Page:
Looking forward

I haven’t really blogged enough yet to have a “brand” but, even still, I can say this post will be a little different. Although it will touch on work, by its very nature it will be a bit more introspective than usual. As there’s less than 12 hours left to go to midnight, I wanted to get down my thoughts on what ended up being a challenging/interesting/unique year. So I don’t get bogged down, I’m also not going to be very good about links to journals and folks I mention. Without further ado, some notable highlights (and lowlights) from 2015:

Associate Editorships – At the beginning of the year, I joined the Editorial Board of Journal of Applied Ecology as an Associate Editor. I love the journal, which is very much aligned with my passion for the conservation of biodiversity. Soon after, I stepped down as an AE for PLOS ONE after only ~ 1.5 years — I was grateful for the opportunity, but found it a somewhat impersonal experience. I prefer Ecology and Evolution and JAE, where I frequently get AE assignments directly from an Editor-in-Chief (that I know by name); at PLOS ONE, I felt like a number many days and even after 1.5 years I would receive requests to handle manuscripts that had nothing to do with my field of expertise. Finally, I suppose I officially end a five-year stint with eLS today. I thank them for the opportunity to not only stay but to increase my involvement with the journal, but I think it was the right decision to step down and let others take the reins.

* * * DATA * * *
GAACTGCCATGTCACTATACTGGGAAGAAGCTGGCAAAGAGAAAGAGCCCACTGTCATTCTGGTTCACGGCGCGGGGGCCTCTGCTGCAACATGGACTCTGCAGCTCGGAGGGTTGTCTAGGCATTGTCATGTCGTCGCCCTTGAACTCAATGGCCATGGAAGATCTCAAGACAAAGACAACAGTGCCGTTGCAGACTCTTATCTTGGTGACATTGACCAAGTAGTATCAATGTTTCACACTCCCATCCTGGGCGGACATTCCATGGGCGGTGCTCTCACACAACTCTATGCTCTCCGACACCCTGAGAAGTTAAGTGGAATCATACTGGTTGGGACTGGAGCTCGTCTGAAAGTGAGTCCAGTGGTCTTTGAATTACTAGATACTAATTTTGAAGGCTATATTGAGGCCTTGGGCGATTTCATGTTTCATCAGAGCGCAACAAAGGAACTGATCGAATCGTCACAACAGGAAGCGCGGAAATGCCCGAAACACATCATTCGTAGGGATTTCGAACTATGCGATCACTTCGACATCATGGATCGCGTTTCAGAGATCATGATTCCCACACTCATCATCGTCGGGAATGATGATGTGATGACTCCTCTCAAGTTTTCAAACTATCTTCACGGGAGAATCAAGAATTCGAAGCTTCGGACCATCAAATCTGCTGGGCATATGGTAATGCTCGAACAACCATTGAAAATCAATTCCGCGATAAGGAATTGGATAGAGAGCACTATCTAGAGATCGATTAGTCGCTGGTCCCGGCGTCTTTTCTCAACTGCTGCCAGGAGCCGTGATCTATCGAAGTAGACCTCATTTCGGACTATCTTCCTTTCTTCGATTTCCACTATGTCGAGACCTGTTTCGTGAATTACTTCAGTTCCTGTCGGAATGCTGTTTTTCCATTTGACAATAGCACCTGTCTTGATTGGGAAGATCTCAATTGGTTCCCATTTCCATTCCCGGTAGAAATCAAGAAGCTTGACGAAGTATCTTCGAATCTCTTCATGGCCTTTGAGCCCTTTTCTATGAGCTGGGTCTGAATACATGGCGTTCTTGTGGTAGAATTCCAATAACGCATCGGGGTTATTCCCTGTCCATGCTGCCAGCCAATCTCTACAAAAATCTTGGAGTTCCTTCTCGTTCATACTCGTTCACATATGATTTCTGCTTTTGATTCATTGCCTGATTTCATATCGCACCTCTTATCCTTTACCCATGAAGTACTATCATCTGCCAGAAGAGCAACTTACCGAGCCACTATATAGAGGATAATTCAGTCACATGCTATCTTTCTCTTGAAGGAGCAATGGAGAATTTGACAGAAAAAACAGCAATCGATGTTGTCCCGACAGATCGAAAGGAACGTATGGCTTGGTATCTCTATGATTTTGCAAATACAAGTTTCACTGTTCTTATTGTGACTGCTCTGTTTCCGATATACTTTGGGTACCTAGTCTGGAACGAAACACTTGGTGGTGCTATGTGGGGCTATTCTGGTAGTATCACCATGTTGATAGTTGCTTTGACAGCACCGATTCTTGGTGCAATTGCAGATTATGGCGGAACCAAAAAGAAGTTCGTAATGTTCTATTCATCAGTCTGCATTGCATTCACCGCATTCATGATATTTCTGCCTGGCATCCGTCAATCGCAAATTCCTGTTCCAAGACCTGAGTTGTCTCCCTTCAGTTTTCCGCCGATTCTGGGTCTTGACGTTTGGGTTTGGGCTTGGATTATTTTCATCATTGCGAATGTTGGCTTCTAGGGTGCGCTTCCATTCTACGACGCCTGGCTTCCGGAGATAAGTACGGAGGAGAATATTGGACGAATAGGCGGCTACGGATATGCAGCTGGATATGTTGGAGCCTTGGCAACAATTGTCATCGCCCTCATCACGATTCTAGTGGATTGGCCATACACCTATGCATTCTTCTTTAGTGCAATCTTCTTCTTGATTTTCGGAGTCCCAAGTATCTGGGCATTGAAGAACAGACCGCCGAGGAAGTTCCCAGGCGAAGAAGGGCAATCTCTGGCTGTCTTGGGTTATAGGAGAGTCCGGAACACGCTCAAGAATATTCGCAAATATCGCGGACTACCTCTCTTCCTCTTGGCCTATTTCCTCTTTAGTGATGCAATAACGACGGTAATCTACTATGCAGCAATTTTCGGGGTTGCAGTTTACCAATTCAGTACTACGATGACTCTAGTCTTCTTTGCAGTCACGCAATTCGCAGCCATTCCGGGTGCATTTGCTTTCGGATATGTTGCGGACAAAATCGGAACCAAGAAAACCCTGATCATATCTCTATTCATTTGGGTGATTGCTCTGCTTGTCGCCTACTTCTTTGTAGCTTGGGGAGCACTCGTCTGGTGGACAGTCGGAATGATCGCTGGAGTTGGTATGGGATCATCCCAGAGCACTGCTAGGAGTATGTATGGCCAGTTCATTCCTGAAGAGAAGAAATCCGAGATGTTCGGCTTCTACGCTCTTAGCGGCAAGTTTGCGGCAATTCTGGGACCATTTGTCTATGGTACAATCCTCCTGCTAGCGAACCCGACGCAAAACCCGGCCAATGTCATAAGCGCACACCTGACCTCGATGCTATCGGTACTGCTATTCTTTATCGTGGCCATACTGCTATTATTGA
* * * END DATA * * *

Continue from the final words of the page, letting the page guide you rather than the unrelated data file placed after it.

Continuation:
Lost my father to heart disease in March – Not unexpected, as he’d had a massive heart attack in August 2013, surgery for it about a year later, and never committed to lifestyle changes. We hadn’t been close for a very long time, but it was still difficult to see him go.

Promoted to Professor in July – I knew about this earlier, but it became official as of July 1. I learned a lot about myself (especially with regard to where I want to go with my career in the coming years) during the process, which was mostly — but not entirely — positive. At this time, I also officially became co-Chair of the new Faculty of Science Diversity & Equity Committee, and thus a longstanding passion of mine (i.e., increasing diversity, equity and inclusion in academia) became formalized.

Turned 45 in August – On its own, perhaps not the biggest milestone, but I suppose it gained significance against the backdrop of family losses. Later that month, I chanced upon a lifestyle change (thanks to my great brother-in-law Paul Laursen) with regard to my eating habits, and at the time of writing I’m still over 10 pounds lighter (was never the goal, given that I’d started in the low 160s) and generally feel much better — more settled stomach, way fewer headaches, and don’t just make it from one meal to the next.

Composed/submitted my NSERC DG renewal in the fall – I was technically “up” for renewal two years earlier, but life (in this case, mostly other people’s lives) has a way of altering preconceived plans. In the end, I was happy for the delay, as I needed the extra time to formulate where I wanted to go with my research. The renewal coincided with taking on three great new graduate students, all of whom (together with Emma, who started a year earlier) will be working on applied questions related to the maintenance and loss of biodiversity.